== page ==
With the speed at which everything changes in JavaScript-Land™️, I found it tedious to research all the tech I was considering and ensure that the sources I was learning from were not out of date, so I decided to write a post about how I set up a new React project without using Create React App. Everything is still somewhat in flux, so I will update this post if anything changes. Also, I would appreciate any feedback you’d like to share about my decisions!

How to Install NodeJS

Before you can set up a React project, you’ll need Node installed. While you aren’t necessarily creating a Node server here, Node is still used to add third party packages (via npm, which is bundled with Node) to your project as well as run scripts such as a local development server.

To install Node, you can take a couple of different routes.

Option 1: Install it from the NodeJS website. This will install a single version of Node on your machine as well as npm.

Option 2: Use a version manager like NVM or Nodenv. A version manager will allow you to install multiple versions of Node and switch between versions depending on the version required by the project you are working on. This is really helpful to utilize if you work on multiple JavaScript projects (or if you think you may in the future).

I chose to use Nodenv because it’s similar to rbenv, which I’ve used in the past. You can install Nodenv a couple of different ways, but I installed it via Homebrew because I’m on OS X and it’s dead simple.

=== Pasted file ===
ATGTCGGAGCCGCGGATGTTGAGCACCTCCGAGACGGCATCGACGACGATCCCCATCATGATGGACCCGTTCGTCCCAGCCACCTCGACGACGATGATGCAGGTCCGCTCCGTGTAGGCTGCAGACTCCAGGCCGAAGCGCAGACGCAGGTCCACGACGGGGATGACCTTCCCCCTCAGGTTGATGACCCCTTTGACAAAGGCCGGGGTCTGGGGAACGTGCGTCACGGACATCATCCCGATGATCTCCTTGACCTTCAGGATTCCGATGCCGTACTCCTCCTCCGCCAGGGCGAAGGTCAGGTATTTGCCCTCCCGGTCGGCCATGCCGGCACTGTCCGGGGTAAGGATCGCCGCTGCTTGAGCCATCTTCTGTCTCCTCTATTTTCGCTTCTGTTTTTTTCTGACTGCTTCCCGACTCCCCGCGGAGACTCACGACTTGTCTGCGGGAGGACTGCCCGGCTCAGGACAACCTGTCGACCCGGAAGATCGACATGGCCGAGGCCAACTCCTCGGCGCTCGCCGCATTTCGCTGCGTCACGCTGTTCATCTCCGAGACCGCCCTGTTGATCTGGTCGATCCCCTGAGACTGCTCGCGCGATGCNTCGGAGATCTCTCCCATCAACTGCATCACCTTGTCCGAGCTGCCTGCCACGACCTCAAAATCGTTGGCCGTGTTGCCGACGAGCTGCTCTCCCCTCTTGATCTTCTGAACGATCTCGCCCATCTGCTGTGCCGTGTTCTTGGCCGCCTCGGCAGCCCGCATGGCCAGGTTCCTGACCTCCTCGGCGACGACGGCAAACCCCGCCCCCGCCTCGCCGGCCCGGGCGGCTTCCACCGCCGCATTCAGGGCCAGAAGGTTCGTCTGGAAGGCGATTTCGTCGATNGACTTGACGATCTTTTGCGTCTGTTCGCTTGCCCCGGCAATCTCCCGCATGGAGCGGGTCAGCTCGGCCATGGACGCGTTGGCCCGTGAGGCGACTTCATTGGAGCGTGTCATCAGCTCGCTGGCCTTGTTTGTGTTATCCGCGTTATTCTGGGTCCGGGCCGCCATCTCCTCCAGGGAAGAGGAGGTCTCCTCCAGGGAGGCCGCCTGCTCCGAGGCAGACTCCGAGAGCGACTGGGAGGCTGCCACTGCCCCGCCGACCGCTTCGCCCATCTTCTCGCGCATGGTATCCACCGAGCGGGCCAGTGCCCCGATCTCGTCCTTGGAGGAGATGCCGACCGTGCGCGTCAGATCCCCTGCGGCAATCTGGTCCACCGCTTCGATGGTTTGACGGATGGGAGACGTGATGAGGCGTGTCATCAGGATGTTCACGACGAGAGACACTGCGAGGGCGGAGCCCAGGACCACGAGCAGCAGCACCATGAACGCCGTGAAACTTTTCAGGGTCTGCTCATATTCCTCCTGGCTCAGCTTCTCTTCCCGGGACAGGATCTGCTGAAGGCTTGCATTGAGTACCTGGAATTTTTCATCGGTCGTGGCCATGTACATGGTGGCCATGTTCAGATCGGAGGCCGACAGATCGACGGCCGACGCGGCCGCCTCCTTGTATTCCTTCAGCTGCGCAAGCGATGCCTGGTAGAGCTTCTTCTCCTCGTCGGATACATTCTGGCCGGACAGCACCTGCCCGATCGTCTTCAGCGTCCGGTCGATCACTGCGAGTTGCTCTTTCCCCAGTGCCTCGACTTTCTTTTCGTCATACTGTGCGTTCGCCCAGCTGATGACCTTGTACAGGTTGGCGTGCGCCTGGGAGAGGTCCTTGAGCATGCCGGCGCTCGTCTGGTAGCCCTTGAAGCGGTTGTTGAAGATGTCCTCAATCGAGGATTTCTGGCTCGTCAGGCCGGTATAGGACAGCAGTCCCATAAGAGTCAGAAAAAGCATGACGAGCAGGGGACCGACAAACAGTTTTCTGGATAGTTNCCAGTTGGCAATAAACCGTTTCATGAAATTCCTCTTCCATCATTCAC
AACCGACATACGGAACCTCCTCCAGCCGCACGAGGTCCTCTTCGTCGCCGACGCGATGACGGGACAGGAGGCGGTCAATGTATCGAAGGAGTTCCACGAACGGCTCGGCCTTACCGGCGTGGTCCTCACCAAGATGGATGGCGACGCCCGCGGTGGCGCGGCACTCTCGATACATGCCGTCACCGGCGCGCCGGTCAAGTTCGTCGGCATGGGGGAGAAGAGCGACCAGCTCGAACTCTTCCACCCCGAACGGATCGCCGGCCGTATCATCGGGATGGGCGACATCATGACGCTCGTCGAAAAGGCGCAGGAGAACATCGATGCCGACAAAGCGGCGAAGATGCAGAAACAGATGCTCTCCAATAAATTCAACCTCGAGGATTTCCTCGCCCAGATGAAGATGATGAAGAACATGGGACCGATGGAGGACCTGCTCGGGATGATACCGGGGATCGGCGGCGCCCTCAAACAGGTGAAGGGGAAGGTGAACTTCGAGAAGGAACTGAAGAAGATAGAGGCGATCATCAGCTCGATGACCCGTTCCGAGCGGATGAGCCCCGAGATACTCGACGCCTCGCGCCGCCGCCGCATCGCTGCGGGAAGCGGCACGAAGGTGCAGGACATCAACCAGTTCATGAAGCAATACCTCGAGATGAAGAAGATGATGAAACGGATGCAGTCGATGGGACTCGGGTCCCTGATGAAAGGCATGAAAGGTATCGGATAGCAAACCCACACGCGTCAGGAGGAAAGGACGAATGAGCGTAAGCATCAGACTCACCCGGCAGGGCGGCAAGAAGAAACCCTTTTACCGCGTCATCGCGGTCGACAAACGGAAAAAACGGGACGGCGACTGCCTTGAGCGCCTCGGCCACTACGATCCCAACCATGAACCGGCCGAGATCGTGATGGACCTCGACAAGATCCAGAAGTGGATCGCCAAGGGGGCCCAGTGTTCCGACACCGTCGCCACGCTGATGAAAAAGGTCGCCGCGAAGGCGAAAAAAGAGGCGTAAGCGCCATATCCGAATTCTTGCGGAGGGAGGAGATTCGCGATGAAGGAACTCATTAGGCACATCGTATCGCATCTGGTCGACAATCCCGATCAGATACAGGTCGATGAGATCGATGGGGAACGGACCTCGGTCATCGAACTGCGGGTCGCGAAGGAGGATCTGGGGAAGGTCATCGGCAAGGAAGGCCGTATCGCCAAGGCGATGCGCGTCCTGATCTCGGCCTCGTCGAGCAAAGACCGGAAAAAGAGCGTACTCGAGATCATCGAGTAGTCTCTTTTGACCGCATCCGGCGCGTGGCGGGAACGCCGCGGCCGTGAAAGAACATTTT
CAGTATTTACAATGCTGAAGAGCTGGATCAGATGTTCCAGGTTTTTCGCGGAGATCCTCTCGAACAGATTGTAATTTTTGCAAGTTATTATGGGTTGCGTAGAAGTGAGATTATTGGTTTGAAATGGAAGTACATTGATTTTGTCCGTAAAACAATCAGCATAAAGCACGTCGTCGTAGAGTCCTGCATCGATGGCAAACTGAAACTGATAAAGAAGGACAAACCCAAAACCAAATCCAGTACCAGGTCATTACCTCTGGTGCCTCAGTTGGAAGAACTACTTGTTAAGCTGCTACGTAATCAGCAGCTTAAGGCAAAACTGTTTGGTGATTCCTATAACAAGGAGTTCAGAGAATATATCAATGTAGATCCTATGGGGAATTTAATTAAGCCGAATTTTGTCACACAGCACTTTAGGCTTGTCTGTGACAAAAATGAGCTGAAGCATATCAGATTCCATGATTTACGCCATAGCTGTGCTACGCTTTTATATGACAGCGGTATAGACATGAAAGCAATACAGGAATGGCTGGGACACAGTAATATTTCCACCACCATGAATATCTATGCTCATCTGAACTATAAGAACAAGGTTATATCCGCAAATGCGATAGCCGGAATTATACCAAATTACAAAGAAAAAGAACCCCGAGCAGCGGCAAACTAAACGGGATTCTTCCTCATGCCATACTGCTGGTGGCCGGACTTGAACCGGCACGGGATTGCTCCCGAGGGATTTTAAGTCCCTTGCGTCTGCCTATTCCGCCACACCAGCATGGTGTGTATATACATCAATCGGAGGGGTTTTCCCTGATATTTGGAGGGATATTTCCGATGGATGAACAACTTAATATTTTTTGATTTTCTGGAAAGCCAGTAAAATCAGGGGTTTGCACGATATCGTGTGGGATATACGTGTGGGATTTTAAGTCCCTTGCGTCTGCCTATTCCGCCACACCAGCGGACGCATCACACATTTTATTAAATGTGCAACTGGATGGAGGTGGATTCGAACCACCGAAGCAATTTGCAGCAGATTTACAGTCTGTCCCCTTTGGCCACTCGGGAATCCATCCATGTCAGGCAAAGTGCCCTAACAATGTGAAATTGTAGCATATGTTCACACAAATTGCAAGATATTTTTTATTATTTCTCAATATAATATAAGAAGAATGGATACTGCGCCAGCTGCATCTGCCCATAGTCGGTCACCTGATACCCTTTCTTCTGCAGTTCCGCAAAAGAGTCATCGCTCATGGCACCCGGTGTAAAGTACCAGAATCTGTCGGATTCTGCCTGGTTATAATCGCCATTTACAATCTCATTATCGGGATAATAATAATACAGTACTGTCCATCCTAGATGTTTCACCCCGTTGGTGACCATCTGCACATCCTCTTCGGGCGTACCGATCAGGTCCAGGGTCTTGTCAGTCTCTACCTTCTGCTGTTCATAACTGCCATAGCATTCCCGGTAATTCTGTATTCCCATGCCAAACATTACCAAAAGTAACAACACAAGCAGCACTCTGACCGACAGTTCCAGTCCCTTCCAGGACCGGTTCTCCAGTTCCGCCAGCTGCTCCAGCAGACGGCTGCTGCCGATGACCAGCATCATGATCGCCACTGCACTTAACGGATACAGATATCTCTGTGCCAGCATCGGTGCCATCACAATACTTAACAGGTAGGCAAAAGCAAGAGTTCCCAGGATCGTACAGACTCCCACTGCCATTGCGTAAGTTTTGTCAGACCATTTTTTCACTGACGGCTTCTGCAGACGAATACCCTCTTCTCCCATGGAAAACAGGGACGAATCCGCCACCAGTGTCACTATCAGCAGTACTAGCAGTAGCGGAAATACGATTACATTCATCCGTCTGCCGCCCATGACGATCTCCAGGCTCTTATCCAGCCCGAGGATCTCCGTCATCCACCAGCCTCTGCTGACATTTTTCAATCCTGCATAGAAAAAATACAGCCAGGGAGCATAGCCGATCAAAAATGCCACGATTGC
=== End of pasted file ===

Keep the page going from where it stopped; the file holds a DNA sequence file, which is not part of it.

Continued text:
After installing Nodenv, you can run nodenv install -l to get a list of available versions to install. You can then run nodenv install x.y.z (replacing x.y.z with your desired version number) to install the Node version of your choice. I chose 8.11.3, the version recommended on the NodeJS website at the time of this writing.

Therefore, I ran:

nodenv install 8.11.3

You should now have Node installed. In the next post, you’ll initialize your project and install React.

Worklog 062718

Mostly researching CSS libraries today — I got PostCSS up and running and also learned that Styled Components is bundled with Autoprefixer (or at least does auto-prefixing — not sure if it’s actually Autoprefixer).

I also installed cssnext and it seems to be working, but I’m working on confirming that it’s actually working and that it’s not just working because I have the latest version of Chrome. If anyone has suggestions on how to verify that cssnext is working, let me know!

J

Worklog 062018 – New JavaScript Array Methods

Still lots of general setup-y stuff today, but I did learn a few things.

New JavaScript Array Methods

I was listening to this episode of Syntax on the way to work this morning, and learned some tasty new JS array methods.

I made a CodePen for code examples.

See the Pen JavaScript Arrays – .some(), .includes(), .from() by J.C. Hiatt (@jchiatt) on CodePen.dark

.some()

.some() tests whether at least one element in the array passes the test you provide as a callback function. Note that it immediately returns as soon as it finds the first true value, so it has no idea if there are multiple elements within the array that would pass true. It only cares that there’s at least one.

.includes()

.includes() checks whether the array includes a specific value you pass in, returning true or false.

.from()

.from() creates a new array from an array-like or iterable object. Note that it only creates a shallow copy, so nested values aren’t copied. You can also pass in an optional map function to call on every element of the array as it is added.